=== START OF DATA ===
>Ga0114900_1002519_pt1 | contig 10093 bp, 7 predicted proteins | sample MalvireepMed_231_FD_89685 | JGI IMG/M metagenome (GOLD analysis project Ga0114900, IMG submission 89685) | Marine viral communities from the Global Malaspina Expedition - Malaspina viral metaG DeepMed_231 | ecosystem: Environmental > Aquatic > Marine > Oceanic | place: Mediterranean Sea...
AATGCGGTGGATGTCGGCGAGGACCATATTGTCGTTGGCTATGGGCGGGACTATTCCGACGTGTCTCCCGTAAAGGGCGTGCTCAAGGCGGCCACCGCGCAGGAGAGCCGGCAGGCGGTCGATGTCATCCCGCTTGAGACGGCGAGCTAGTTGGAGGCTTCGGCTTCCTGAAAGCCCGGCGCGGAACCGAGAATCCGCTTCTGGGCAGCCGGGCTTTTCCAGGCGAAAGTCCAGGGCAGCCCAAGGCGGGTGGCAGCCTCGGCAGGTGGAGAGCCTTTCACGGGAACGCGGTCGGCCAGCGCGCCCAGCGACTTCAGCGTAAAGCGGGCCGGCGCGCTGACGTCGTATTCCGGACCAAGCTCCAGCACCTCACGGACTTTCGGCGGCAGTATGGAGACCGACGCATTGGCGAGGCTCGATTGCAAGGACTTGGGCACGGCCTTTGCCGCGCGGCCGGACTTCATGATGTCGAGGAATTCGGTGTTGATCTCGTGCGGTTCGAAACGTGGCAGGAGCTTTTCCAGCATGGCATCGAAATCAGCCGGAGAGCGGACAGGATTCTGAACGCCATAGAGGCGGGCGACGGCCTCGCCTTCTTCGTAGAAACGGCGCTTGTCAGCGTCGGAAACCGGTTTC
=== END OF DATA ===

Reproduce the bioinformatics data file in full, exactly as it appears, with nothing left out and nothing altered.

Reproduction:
>Ga0114900_1002519_pt1 | contig 10093 bp, 7 predicted proteins | sample MalvireepMed_231_FD_89685 | JGI IMG/M metagenome (GOLD analysis project Ga0114900, IMG submission 89685) | Marine viral communities from the Global Malaspina Expedition - Malaspina viral metaG DeepMed_231 | ecosystem: Environmental > Aquatic > Marine > Oceanic | place: Mediterranean Sea...
AATGCGGTGGATGTCGGCGAGGACCATATTGTCGTTGGCTATGGGCGGGACTATTCCGACGTGTCTCCCGTAAAGGGCGTGCTCAAGGCGGCCACCGCGCAGGAGAGCCGGCAGGCGGTCGATGTCATCCCGCTTGAGACGGCGAGCTAGTTGGAGGCTTCGGCTTCCTGAAAGCCCGGCGCGGAACCGAGAATCCGCTTCTGGGCAGCCGGGCTTTTCCAGGCGAAAGTCCAGGGCAGCCCAAGGCGGGTGGCAGCCTCGGCAGGTGGAGAGCCTTTCACGGGAACGCGGTCGGCCAGCGCGCCCAGCGACTTCAGCGTAAAGCGGGCCGGCGCGCTGACGTCGTATTCCGGACCAAGCTCCAGCACCTCACGGACTTTCGGCGGCAGTATGGAGACCGACGCATTGGCGAGGCTCGATTGCAAGGACTTGGGCACGGCCTTTGCCGCGCGGCCGGACTTCATGATGTCGAGGAATTCGGTGTTGATCTCGTGCGGTTCGAAACGTGGCAGGAGCTTTTCCAGCATGGCATCGAAATCAGCCGGAGAGCGGACAGGATTCTGAACGCCATAGAGGCGGGCGACGGCCTCGCCTTCTTCGTAGAAACGGCGCTTGTCAGCGTCGGAAACCGGTTTC